Regression

The opening of eyes in the morning of a Saturday. Slipping on those clothes that trigger the happy response that psychologists and self-help gurus like to talk about. Capris, a T, fingerless gloves if it’s frosty and slipping on crisp running trainers, pulling the laces taught and pulling back my hair to a high ponytail. The sun glimmering just behind the trees and the smell of rich petrol after starting the car.

The running was two-fold positive. It was endorphin generating and a public place and gathering to be a little more me. Me time early on a Saturday. The murmur of a smallish gathering of like-minded people of all ages chatting happily, some stretching and warming up alone, sometimes an actor spotted keeping themselves to themselves because like me it was a place to be themselves without breaking a fourth wall between fiction and reality. Unbothered by others.

The feeling of cool air around my legs between the tops of my ankle socks and the bottom of my running trousers. The inspiring talk of a run group leader before the go and then the pulling of the ground as my trainers grip on tarmac and loose stones. Deciding how I will pace my breathing and how fast I should be running to survive the miles as I pass others and others pass me.

The half way mark when I realise I have to do it all over again and the last third where I wonder what the hell I was thinking doing this distance again and trying to make sure I push myself but not so much that I will throw up like the few I have seen. The last 200 metres. Do I do it now. I can see the small group of volunteers at the end but I can’t hear them yet. If I go now will I peter-out? That’s enough past the 200 meter sign, just go. I push hard taking in unfeminine deep breaths. Everything in sync, legs, muscles, heart, chest, arms – hair!

Then to a stop. Trying to catch every life-giving breath leaning over until I feel I can stand straight without going all fuzzy and collapsing. Trying to fumble with a zipper to pull out my time card and hand it to a time keeper while trying to put together ‘thank you.’

The elation. The realisation. ‘Ah, that’s why I keep doing it.’ It’s a natural human endorphin drug and that’s the happiness and good mental health. That and being with other like-minded people. The morning. The air. The taste of fresh water that suddenly never tasted so good and to top it off to wear a few things that make me – me.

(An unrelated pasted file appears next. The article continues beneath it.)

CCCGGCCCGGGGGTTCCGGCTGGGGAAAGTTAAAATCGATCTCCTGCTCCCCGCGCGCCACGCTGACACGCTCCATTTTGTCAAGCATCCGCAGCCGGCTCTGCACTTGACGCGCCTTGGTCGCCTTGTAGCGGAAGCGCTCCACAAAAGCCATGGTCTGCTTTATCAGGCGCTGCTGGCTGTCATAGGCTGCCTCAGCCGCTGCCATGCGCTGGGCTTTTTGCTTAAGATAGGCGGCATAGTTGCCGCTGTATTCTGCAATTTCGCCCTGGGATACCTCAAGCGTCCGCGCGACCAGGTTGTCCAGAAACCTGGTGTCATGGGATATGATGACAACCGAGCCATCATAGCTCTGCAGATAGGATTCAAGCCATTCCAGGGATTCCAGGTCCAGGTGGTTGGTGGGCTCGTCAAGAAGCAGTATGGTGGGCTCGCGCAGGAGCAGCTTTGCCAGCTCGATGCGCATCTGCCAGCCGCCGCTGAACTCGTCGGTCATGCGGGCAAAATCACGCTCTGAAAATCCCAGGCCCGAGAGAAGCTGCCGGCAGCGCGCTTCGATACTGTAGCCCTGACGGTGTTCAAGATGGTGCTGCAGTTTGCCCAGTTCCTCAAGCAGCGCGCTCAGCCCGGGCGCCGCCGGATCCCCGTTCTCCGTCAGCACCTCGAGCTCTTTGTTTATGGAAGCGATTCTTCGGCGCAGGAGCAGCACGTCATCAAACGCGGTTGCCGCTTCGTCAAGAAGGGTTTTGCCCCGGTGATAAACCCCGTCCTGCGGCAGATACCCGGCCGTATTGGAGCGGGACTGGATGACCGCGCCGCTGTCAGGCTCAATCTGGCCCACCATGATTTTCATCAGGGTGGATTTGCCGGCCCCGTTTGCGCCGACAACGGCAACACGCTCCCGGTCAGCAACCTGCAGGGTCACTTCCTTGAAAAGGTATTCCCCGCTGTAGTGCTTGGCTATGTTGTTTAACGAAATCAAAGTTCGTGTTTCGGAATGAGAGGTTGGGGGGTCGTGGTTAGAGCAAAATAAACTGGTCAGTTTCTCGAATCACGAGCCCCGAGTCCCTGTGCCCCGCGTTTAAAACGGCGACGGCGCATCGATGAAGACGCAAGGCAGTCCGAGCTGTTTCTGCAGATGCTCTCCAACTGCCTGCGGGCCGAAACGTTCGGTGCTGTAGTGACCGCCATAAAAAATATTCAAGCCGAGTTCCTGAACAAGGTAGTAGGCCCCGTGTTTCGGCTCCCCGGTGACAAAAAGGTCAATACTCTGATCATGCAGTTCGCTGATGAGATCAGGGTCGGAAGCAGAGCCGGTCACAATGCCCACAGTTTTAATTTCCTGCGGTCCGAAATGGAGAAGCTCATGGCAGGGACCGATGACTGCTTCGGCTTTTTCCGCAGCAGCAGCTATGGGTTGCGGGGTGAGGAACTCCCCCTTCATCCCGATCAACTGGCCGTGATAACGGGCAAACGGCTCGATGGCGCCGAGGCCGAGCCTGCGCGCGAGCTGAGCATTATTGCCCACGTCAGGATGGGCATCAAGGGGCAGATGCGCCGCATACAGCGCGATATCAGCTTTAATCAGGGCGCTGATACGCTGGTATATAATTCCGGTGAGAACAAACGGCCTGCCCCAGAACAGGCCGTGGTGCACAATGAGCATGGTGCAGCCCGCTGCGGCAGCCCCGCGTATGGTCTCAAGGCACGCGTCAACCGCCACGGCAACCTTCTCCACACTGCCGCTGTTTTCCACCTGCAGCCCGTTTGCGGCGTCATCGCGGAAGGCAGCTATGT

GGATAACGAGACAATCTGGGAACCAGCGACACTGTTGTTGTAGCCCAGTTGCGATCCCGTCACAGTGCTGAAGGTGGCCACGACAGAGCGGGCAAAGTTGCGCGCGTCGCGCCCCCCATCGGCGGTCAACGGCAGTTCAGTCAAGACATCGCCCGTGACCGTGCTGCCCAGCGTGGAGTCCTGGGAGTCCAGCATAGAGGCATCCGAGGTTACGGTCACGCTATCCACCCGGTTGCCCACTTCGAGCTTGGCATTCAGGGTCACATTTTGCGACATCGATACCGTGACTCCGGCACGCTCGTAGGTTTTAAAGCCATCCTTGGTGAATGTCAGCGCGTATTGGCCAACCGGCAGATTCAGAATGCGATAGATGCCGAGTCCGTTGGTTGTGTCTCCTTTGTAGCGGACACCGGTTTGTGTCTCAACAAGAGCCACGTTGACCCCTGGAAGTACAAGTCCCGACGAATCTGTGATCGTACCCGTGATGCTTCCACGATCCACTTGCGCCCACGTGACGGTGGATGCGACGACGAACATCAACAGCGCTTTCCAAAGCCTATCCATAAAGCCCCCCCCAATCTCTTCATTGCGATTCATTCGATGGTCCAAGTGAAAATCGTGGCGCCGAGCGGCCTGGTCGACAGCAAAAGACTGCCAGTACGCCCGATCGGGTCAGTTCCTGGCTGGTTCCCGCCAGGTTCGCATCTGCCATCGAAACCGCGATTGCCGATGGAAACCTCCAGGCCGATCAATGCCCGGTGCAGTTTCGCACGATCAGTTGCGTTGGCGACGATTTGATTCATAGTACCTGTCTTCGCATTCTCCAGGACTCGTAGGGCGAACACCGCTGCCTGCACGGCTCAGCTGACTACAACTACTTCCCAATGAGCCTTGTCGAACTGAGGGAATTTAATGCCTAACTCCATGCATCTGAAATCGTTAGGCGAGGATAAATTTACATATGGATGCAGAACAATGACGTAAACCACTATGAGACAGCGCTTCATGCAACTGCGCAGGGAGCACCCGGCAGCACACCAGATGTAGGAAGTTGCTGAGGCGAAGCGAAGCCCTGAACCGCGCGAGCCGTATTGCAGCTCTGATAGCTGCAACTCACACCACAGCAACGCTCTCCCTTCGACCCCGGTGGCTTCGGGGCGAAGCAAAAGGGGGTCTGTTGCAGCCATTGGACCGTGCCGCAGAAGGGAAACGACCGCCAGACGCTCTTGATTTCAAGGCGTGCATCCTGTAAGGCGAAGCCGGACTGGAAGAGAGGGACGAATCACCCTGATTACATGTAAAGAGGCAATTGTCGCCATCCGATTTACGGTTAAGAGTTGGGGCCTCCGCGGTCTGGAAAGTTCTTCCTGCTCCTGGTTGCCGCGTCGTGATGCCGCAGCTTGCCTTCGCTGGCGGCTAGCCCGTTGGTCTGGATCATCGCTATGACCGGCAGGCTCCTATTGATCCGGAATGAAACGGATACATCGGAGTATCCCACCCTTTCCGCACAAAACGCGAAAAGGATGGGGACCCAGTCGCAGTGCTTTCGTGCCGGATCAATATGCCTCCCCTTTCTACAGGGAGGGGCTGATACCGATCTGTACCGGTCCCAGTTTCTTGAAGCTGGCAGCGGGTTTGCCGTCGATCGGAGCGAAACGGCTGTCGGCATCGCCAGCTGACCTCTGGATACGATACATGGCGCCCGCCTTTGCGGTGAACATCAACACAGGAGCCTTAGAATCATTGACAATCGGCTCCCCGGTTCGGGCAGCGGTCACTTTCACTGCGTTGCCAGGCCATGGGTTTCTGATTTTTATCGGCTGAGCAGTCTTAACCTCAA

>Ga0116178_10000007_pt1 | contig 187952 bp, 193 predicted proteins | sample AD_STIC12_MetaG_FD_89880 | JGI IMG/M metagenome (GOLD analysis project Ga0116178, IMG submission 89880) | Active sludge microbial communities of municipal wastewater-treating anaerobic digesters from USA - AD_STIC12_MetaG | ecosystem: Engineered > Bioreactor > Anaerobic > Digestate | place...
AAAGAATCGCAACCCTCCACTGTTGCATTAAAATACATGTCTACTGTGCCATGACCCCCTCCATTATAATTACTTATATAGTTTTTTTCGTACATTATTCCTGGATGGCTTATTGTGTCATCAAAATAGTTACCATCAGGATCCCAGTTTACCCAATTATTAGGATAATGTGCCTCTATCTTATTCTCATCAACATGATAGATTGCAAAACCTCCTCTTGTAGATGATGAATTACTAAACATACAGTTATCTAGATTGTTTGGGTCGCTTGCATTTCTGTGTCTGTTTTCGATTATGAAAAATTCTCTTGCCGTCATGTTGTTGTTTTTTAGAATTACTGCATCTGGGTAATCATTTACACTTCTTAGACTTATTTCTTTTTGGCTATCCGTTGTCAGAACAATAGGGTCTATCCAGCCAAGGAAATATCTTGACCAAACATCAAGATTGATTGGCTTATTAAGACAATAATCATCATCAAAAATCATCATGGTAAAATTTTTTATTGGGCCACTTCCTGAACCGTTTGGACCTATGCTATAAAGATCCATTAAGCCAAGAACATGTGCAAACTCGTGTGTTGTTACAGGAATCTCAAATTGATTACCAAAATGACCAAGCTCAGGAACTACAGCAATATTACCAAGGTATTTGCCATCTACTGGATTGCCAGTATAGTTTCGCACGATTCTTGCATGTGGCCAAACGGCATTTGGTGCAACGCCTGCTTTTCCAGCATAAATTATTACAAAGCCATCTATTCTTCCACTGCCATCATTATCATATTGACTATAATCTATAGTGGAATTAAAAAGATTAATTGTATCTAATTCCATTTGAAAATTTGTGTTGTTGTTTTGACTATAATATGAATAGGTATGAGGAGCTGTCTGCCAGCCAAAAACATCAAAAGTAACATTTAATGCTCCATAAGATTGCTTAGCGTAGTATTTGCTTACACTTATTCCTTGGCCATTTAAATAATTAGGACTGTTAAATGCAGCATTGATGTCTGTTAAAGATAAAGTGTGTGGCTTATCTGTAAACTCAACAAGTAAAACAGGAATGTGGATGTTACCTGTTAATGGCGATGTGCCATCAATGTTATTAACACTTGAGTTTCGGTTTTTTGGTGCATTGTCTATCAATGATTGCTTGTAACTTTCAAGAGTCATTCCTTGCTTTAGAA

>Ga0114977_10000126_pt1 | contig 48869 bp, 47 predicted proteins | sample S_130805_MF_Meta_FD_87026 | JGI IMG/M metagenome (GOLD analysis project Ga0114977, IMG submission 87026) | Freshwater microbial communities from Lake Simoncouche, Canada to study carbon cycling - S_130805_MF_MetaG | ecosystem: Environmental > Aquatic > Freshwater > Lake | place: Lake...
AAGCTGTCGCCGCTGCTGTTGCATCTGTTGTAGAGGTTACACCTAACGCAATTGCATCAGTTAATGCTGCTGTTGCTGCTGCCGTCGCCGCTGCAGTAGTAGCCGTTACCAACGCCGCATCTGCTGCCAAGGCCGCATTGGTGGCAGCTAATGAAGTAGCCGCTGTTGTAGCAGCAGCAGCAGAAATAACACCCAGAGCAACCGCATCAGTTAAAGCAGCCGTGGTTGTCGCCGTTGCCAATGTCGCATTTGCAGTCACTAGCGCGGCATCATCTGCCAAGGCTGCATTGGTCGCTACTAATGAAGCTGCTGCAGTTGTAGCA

I miss it. A minor injury with enough pain to stop me doing it for weeks that have turned to months. I miss the feel good factor. I miss getting up especially for it each Saturday and I miss looking forward to it in the week and trying to run between and just get a few seconds off my time. The rush of happiness and elation after it. Doing something good for me and being me.

Such a small thing with huge effects. It’s like a taster of real-life as it might be should I do something about that gender thing. More importantly what it does for my well being. Not just fitness but everything in my head. I feel so much more grounded. Reset each week. Something to live for. Empowering and worthwhile. No cost.

In the meantime it’s been about finding little things to get through while I haven’t got it. I always wondered if it would happen to me, some kind of sports injury where I would be out of it for a while and there it came. I got desperate last week. The tablets had been working and coming to the end of them I thought I would be at the end of the injury. It felt so good to get dressed up ready to run. Out of the house and through the houses. ‘I’ll even try a new route for a change’ I thought. But not much more than two minutes in and the pain returned, even with the pain killers. I pushed through and completed a whole circuit but knew it was wrong to continue. Like some kind of addict I had regressed.

I was disappointed rather than elated and just a bit frustrated. I know I’ll be back to it in the future but its at times like these I remember how much I got out of it and much like gender identity, looking back at what I was and where I am now, whether or not I progress anymore there is little inside me to return to masculinity, if there ever was any?

I can’t imagine what I would go back to anyway. What was it, when I didn’t come to terms with some of the gender traits and expressions, that made me different to now. Are they just frivolous things that I would have a hard time figuring out what they were with little more than photographs. But it’s beyond just external appearances and expressions. It’s also about what it feels like inside and feeling that little bit more at one. Who needs the past? Lets leave it for the photographs.

Until next time

Hannah x

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